Team IDP-NAHEP, organizers of this training program, in the inaugural session, deliberated about the need and importance of Computer Vision and Machine Learning in Agriculture and allied sectors. Prof Rohitashw Kumar, Associate Dean, CoAE&T, SKUAST-K, provided a detailed overview of the training programs and encouraged participants to take full benefit of this training program. Prof Azmat Alam Khan, Co-PI NAHEP said that such training programs are the need of the hour and also said that such programs will help students to equip themselves with the latest technologies and help them in future to fetch a better job.
Dr Showkat Rosool, Assistant Professor, CoAE&T, SKUAST-K presented the vote of thanks to all the dignitaries that were present at the inaugural function.
Monetising Creativity: Blending Business & Art for Millennials
Without losing the art, the artist in you needs the strategy to succeed
Insha S Qazi
You need to believe the strongest professional is the one who combines art with business.
It’s the artist who also understands how to sell himself. And the businesswoman who creates work that’s unmistakable.
When I started thinking of my profession as art, I began paying attention to how I could leave my original mark on my work.
Marketing, fundraising, product strategy, starting a startup, and even hiring — there’s an art to it all.
Being a creative rebel in this day and age is almost easy – you just need to take something you really hate or disagree with and turn it on its head. The world is much more open to this kind of thing today than it was decades ago.
For technical roles — medicine, bus driving, engineering, and so on — even if you can’t improvise within the work, your process is an art. And how you communicate and pour your heart into your work is most definitely an art.
And for artists — the writer, musician, photographer — no matter what your craft, you’re also a personal brand. For your art to thrive, it’s important to focus on growing your business the way you focus on your art.
Start with the foundation. Follow best practices. Then craft your business from the heart to add your original mark.
But here’s the paradox. The moment you become too focused on your business, some of the magic in your art gets lost.
It’s a balancing act.
It’s because there’s something magical about creating art for art’s sake. That will always be the purest place to begin. It’s why we began in the first place.
Great artists delight themselves with the creative process. They create for the joy of it, not for the money. Their passion bleeds into their business, and so they end up delighting the person on the other side.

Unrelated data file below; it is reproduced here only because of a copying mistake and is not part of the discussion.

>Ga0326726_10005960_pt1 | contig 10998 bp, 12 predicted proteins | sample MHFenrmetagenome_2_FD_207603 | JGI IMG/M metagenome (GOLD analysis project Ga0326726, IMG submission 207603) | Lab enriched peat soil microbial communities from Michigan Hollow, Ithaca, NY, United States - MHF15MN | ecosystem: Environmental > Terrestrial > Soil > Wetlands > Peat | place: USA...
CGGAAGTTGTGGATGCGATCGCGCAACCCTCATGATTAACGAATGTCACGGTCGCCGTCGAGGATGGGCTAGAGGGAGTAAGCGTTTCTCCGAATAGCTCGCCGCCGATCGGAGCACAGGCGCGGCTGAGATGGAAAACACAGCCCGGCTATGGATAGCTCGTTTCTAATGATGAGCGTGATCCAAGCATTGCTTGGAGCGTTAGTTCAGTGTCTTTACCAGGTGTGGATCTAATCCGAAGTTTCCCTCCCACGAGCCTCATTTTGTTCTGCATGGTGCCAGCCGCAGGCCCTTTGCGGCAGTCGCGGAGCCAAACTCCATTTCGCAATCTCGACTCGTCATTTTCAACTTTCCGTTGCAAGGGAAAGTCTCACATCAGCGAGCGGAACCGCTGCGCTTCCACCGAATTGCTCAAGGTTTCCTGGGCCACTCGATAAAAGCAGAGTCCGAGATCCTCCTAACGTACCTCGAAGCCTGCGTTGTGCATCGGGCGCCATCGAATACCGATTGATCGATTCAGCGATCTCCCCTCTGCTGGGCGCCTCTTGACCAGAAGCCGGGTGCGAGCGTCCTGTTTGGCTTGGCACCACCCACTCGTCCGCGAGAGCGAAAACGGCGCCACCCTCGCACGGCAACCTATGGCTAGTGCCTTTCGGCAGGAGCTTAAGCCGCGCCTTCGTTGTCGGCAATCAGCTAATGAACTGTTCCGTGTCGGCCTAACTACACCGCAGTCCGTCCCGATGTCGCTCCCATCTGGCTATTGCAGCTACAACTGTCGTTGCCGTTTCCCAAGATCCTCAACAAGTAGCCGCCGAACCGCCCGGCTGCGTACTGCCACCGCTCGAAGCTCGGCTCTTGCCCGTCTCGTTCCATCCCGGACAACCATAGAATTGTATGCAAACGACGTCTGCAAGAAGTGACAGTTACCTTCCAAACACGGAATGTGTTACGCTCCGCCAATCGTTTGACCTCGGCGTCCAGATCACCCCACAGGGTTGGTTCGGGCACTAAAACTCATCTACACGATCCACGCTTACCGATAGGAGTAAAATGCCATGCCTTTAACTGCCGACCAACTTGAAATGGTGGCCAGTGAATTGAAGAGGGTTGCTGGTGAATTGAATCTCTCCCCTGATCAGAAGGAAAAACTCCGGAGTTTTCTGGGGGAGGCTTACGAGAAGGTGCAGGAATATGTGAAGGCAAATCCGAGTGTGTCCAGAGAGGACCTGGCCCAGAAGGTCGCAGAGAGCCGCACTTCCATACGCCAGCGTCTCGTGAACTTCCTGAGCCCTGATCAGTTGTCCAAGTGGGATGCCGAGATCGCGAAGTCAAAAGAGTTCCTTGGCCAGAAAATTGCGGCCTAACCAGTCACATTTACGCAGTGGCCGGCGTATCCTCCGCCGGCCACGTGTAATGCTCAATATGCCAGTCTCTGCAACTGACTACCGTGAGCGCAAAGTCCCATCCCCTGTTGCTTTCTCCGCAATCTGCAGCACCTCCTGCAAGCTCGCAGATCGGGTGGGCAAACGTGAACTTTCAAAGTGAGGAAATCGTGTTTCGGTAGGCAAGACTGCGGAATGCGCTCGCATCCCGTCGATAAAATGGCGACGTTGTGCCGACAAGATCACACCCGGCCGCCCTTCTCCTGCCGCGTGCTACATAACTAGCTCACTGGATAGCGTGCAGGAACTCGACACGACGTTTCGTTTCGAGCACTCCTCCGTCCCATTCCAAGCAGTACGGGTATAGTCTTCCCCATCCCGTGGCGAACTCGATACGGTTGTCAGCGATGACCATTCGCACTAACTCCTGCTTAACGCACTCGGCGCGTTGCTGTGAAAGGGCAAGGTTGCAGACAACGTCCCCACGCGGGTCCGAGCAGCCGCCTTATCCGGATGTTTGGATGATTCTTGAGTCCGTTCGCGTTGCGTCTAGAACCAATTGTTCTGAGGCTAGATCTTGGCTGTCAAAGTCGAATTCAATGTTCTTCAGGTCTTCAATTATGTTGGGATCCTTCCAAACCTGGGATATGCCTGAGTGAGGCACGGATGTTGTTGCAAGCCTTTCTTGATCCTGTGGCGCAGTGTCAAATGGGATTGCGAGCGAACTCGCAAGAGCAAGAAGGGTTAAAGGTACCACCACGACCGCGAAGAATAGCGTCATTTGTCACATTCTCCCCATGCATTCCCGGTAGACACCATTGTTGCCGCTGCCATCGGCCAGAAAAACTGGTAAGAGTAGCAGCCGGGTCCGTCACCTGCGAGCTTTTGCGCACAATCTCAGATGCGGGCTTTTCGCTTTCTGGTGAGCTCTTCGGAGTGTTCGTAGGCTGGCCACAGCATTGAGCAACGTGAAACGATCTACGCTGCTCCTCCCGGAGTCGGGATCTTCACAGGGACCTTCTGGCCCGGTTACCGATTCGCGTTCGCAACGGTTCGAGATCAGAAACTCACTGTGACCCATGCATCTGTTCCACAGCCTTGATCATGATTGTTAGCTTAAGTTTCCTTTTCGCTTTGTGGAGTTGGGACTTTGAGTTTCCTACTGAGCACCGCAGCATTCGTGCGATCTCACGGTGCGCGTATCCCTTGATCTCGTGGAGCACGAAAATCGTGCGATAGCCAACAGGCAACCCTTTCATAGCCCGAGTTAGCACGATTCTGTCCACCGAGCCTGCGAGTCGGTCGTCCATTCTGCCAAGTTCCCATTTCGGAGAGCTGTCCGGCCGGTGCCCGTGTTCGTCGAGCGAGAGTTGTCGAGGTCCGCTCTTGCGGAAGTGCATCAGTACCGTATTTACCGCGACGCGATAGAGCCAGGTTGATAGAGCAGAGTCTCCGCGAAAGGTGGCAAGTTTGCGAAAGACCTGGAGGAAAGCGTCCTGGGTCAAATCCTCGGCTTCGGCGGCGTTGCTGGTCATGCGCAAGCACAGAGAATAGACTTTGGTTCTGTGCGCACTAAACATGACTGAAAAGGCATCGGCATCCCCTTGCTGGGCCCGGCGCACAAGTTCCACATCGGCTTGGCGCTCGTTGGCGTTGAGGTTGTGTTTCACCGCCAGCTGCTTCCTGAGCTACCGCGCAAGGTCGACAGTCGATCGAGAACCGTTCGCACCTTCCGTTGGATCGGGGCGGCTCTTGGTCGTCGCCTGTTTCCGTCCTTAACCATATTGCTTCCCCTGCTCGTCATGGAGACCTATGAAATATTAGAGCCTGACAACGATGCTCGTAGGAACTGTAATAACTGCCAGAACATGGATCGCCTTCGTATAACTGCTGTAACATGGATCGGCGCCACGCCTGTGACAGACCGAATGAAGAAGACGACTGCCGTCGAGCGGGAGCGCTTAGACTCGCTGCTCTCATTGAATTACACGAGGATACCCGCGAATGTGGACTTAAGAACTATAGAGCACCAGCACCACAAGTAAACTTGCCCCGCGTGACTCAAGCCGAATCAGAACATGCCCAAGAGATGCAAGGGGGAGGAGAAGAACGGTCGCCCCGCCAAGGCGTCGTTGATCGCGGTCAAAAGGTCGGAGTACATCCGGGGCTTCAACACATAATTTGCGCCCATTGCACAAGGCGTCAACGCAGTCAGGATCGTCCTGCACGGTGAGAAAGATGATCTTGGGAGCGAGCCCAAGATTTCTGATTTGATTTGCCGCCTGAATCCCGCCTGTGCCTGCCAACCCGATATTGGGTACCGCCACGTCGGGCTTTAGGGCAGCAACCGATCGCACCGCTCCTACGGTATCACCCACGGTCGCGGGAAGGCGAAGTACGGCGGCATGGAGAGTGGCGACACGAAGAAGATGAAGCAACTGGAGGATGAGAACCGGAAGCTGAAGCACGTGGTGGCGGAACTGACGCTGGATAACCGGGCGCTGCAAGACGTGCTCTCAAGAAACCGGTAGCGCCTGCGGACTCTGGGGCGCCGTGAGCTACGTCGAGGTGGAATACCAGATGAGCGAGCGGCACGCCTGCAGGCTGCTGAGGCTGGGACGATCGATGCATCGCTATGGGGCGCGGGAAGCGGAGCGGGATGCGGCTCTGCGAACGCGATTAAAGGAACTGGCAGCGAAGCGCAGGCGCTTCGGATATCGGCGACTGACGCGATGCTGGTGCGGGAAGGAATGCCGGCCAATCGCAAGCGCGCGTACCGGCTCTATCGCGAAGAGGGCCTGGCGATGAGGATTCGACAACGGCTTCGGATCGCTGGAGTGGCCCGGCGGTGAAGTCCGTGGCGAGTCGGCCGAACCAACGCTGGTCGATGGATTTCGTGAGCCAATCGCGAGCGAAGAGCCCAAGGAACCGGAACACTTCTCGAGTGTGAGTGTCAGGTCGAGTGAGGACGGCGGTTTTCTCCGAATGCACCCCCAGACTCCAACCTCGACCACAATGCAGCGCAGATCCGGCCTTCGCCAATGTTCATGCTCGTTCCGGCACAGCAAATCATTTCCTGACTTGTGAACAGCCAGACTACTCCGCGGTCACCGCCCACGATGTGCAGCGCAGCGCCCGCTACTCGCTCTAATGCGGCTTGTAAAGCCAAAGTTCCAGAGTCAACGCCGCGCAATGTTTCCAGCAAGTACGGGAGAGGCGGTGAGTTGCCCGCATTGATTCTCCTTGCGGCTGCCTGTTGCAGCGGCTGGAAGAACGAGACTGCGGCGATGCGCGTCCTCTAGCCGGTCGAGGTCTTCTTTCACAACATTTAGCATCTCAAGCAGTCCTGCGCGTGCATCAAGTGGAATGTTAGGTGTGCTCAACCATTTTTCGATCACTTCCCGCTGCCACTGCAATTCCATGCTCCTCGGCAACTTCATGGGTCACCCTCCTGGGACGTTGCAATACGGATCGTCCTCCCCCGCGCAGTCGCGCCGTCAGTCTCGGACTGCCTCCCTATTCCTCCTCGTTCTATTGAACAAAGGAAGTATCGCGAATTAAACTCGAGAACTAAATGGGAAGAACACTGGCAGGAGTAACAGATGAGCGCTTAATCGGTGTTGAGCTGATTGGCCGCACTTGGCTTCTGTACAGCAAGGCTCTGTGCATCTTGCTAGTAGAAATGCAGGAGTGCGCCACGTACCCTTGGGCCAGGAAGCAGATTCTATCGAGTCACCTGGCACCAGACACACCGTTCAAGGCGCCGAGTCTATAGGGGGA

Creating From the Heart
“I try to dig deep into the well of my subconscious. At a certain moment in that process, the lid is opened and very different ideas and visions are liberated. With those I can start making a film.”
— Hayao Miyazaki
It’s easiest to enter flow state when you create from the heart. When you’re unashamedly, honestly yourself. You have to be vulnerable and bare a bit of your soul. If you start worrying about what people may think, you’ll freeze.
Your mind takes over.
The pen, the keyboard, the camera — these are simply tools for creating your work. They are not the purest vessels of your art. Of your heart. You are the vessel. There’s no one in the world quite like you. So when you create from the heart — with as few mental filters as possible — no one else can replicate that work.
In a world where we’re constantly comparing and copying, sincerity takes us above the noise. It’s quieter up here. When we create something original that matters to us, how can it not attract the right people?
Trust yourself as the greatest vessel of your work. Use the unique DNA of your experiences, perspectives, and background. And further, use your silent hopes, fears, and purest dreams.
Business will follow the art of your life.
The creative process is a magical thing. The harder you try to be great, the more obstacles stand in the way. Let go. Stop overthinking. Come as you are. You already have everything you need. And let the magic flow.
Money is not your ultimate goal.
Thinking about the monetization of creativity, we can unwittingly replace the purpose of creativity for the purpose of money. But you do not need to enjoy money to earn it. You should use money as a tool. They will be able to renew your craft, making it viable. Of course, there is a threat to turn creativity exclusively into a business. If you do not know to make it happen, it is necessary to balance. There are no universal ways to find the golden mean, but there is an indicator. You should always ask yourself the same question: “Why am I doing this?”. If you notice that most thoughts are about money, you should give thought to.
Very few artists instantly start making money off their art without a personal network. That’s because so many customers will come to you via word-of-mouth. You can’t afford to simply put your art out there and wait for customers. Don’t be afraid to shamelessly self-promote. Ask your friends and family to help by sharing your online shop, social media profiles, and anywhere else you’re promoting your art.
An educationist, Insha S Qazi runs a fashion & design school in Kashmir. She has also authored a self help book on Marketing & Management.